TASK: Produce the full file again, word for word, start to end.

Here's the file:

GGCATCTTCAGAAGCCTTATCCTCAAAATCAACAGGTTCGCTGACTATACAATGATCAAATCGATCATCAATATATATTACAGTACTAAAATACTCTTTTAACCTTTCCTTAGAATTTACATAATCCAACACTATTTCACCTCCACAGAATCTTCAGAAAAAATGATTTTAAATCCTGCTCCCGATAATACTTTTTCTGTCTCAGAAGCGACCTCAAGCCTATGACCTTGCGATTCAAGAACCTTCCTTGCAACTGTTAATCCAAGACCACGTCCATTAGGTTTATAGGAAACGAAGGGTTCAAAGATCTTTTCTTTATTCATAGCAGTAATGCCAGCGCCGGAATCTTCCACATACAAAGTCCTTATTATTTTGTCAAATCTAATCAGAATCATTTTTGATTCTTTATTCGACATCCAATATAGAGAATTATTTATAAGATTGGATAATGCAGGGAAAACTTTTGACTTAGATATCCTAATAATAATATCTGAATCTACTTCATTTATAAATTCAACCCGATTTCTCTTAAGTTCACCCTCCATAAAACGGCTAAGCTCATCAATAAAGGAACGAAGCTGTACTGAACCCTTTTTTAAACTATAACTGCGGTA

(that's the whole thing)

GGCATCTTCAGAAGCCTTATCCTCAAAATCAACAGGTTCGCTGACTATACAATGATCAAATCGATCATCAATATATATTACAGTACTAAAATACTCTTTTAACCTTTCCTTAGAATTTACATAATCCAACACTATTTCACCTCCACAGAATCTTCAGAAAAAATGATTTTAAATCCTGCTCCCGATAATACTTTTTCTGTCTCAGAAGCGACCTCAAGCCTATGACCTTGCGATTCAAGAACCTTCCTTGCAACTGTTAATCCAAGACCACGTCCATTAGGTTTATAGGAAACGAAGGGTTCAAAGATCTTTTCTTTATTCATAGCAGTAATGCCAGCGCCGGAATCTTCCACATACAAAGTCCTTATTATTTTGTCAAATCTAATCAGAATCATTTTTGATTCTTTATTCGACATCCAATATAGAGAATTATTTATAAGATTGGATAATGCAGGGAAAACTTTTGACTTAGATATCCTAATAATAATATCTGAATCTACTTCATTTATAAATTCAACCCGATTTCTCTTAAGTTCACCCTCCATAAAACGGCTAAGCTCATCAATAAAGGAACGAAGCTGTACTGAACCCTTTTTTAAACTATAACTGCGGTA